I would like to have a discussion this morning about pricing your art. Not mine — not necessarily yours. But those in the Art world.
Let me explain.
I truly am curious to find our how someone comes up with a price for a piece of their work. In doing research on various artists (or rather those who have actual price tags on their work), I have seen a variety of price points on sculptures, paintings, and other marvelous creations.
Now I’m not talking about famous artists such as Picasso or Pollack or O’Keeffe, I am talking about popular artists who have their circle of followers and the love of their critics and are a few steps beyond Art Fairs and Exhibitions. Close to Museum quality — perhaps at Gallery level.
For those websites that did show prices, paintings from one of my artists were offered from $45,000 and a few at $180,000. A 30-inch brass and stone sculpture went for $3,500. Another statue maker charged $3,000 for a resin statue and $32,000 for a bronze. Colorful paintings of animals can run $1,400 a piece or more.
I am not dissing these prices at all. What I am wondering is — how do you determine how much your work is worth? How can you tell if your Art is worth $40 or $400 or $4,000?
I know it’s more than material. It’s time. It’s experience. It’s talent. It’s having a vision that is worth spending hours and days and months developing.
I understand the ethics behind creativity.
I just don’t understand how people know what to charge for their creativeness.
It’s one thing to price Angel Tears, made of fishing line and rhinestones and chandelier crystals. I made a work plan based on my cost, how long it takes to make one, labor, all of that. Figuring out what to charge for me is based more on what I would pay to buy one at a craft fair..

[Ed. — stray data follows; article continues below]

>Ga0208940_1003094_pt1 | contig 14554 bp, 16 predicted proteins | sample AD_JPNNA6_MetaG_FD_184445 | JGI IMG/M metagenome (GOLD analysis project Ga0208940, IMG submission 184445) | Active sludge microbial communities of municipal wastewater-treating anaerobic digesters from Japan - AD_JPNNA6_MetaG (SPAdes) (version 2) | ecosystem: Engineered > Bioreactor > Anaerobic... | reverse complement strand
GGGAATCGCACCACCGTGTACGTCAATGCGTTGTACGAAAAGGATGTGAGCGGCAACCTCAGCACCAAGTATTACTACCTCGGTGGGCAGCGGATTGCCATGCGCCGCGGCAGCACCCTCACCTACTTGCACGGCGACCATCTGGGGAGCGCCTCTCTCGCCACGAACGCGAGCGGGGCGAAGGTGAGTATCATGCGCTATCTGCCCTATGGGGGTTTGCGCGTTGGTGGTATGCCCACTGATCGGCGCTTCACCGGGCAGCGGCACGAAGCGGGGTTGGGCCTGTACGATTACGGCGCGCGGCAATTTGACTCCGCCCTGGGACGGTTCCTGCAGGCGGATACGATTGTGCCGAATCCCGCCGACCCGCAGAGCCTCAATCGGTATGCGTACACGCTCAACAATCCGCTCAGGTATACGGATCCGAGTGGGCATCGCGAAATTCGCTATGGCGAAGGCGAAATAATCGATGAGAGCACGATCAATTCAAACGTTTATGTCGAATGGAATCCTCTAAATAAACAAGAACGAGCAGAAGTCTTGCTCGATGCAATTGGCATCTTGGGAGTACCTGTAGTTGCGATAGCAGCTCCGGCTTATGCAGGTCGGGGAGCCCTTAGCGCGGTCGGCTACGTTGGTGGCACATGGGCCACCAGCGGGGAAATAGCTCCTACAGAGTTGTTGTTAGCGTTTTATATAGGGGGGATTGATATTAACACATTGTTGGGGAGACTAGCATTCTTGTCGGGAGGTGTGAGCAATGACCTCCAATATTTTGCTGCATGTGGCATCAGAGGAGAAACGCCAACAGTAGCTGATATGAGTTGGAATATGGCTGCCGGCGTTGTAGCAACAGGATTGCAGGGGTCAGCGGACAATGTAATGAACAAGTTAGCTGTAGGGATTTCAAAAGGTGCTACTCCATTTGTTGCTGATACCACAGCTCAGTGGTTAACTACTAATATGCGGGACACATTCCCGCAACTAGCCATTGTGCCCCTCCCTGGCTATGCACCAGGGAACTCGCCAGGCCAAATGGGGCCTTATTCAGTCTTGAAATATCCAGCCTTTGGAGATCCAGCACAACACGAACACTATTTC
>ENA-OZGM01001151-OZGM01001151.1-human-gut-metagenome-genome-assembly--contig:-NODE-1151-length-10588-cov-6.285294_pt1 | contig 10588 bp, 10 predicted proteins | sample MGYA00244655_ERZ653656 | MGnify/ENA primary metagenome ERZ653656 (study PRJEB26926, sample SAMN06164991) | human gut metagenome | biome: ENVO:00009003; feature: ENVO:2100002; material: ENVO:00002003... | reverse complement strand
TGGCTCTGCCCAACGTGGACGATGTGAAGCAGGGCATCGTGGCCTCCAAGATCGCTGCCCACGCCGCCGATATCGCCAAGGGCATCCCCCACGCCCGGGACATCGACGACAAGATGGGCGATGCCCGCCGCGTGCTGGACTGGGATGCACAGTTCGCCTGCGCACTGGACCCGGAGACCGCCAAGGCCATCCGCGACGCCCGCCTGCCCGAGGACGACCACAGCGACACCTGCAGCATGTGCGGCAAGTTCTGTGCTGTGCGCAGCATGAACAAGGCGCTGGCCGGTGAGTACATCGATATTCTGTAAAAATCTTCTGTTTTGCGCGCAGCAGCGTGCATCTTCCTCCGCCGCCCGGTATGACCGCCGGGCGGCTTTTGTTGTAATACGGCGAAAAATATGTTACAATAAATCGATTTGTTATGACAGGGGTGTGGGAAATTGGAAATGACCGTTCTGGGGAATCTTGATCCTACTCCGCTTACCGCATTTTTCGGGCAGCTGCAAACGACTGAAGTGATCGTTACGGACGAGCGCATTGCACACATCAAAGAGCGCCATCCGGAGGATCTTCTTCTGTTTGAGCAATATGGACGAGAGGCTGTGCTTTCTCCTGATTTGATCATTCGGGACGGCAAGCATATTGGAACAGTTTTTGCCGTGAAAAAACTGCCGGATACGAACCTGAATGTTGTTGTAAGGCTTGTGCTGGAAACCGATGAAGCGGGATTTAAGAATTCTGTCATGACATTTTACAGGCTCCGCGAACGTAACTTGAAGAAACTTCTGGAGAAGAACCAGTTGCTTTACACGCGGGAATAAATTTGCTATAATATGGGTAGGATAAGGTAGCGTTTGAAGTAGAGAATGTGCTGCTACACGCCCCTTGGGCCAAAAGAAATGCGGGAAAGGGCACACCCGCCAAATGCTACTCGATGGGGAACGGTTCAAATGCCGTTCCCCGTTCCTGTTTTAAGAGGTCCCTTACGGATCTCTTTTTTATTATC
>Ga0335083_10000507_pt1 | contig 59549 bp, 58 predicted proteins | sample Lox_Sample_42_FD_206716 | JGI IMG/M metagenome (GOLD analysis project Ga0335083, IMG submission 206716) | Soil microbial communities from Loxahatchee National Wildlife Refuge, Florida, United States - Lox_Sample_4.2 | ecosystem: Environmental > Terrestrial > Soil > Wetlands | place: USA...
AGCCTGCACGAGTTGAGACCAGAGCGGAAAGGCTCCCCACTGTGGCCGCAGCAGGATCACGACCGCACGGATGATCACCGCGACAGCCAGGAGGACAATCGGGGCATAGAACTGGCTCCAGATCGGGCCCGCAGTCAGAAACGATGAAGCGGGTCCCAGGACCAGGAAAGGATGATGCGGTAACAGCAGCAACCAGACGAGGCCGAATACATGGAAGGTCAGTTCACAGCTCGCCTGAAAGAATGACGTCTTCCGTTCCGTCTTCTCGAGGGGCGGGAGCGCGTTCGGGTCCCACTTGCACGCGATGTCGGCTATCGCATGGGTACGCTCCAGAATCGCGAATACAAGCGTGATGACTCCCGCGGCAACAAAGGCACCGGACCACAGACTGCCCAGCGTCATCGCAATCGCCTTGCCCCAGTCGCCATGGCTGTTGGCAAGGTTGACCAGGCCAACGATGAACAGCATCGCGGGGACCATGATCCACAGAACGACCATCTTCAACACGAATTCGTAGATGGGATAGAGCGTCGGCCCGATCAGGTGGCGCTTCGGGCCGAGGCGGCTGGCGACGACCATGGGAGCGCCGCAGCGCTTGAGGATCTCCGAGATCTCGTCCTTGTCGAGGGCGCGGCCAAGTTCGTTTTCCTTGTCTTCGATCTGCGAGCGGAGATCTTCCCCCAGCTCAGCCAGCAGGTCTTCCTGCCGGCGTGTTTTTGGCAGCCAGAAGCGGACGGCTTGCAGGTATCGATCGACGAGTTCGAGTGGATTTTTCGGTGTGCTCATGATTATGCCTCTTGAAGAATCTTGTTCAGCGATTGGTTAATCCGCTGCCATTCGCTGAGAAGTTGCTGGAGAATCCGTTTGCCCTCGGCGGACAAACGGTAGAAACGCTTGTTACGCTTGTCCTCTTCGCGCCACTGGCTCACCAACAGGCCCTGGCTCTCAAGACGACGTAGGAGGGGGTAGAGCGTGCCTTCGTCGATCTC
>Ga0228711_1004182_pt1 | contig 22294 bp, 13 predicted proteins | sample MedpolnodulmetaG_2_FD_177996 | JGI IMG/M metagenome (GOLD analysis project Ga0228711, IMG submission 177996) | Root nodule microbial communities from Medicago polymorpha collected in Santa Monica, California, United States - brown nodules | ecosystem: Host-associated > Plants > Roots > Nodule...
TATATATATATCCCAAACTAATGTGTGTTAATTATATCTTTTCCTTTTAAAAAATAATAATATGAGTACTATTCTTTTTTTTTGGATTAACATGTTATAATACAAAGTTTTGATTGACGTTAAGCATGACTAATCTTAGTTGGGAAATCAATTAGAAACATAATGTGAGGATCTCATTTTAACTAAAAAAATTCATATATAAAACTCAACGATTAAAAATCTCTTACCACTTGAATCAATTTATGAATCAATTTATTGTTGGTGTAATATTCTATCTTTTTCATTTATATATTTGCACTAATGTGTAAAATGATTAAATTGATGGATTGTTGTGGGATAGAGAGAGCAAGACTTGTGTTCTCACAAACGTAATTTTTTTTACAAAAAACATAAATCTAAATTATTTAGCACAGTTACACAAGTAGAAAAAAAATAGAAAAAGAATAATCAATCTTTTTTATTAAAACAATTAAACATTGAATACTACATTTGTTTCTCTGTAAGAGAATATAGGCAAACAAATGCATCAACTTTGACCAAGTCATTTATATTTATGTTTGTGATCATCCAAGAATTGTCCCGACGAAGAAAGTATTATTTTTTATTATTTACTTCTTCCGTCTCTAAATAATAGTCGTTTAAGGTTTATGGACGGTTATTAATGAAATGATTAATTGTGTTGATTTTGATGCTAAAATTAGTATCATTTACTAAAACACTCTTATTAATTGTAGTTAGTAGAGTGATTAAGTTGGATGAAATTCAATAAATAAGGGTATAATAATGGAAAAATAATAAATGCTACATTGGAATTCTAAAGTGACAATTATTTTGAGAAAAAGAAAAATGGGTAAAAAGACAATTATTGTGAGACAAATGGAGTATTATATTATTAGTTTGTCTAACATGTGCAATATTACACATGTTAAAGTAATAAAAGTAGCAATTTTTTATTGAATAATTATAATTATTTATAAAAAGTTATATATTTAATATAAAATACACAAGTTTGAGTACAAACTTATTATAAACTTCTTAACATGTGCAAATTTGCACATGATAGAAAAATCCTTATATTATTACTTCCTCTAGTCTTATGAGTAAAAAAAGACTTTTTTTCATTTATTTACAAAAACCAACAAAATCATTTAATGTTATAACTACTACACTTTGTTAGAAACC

But when you make a bronze statue, a ceramic vase, a mosaic mirror frame, how do you know what it’s worth? How do you know to price something at $100 or $1,000? What about pieces whose asking price is $15,000? I won’t even touch larger pieces of sculpture and steel that stand in parks and in front of office buildings.
This is where you, my artist friends, come in. Maybe you have created masterpieces that you have sold. Maybe you have a friend or family member whose works hang in a gallery or on a corporate wall someplace.
Share your thoughts. I’d love to understand the Art World around me a little better!
7 thoughts on “What Is Art Really Worth?”
I didn’t see this until now. Your mail didn’t come back though but I’ll try this new mailaddress.
Ps no .. maybe it’s an old email Addy.. try email@example.com. I’m so looking forward to seeing the pics!
You and me both ! I think I’ll never really understand the human mind, it works in mysterious ways.(ps did you get my mail with the pictures ?)
I agree with you. It’s not that I begrudge artists making money — there’s a lot of stress bringing a 2D thought into a 3D object. The same is true with writing, sketching, knitting — anything where you have an idea you want to express. But I have to admit I sometimes wonder — a simple design, a 3D encaustic painting, flowing watercolors — asking (and probably getting) thousands of dollars a piece. I am probably a bit thick in the understanding department! Ha!
It has a lot to do with the name of the artist. If he was lucky someone famous bought it, his friends and family sometimes want to buy from you too. At artschool we were told to start with a low price and the more you sold the higher the price you ‘d get. But as LA is saying: it is as much as someone is willing to pay. And often you just don’t understand why someone gave a lot of money for a work.
I will keep an eye out for that movie. Perhaps all successful paying art jobs reflect the self confidence of the artist. Like “I put a lot into this but I’m not very good so I’ll ask $5 instead of $50.” I suppose ego does have something to do with it. It’s a tricky world to be sure.
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Ok…my understand is that your art is worth as much as someone is willing to pay for it…I know that doesn’t make sense, but frankly sometimes art doesn’t make sense. If you are able, watch the documentary The Lost Leonardo. I think it’s a fascinating piece and while it might not give you answers, it might give you a different view
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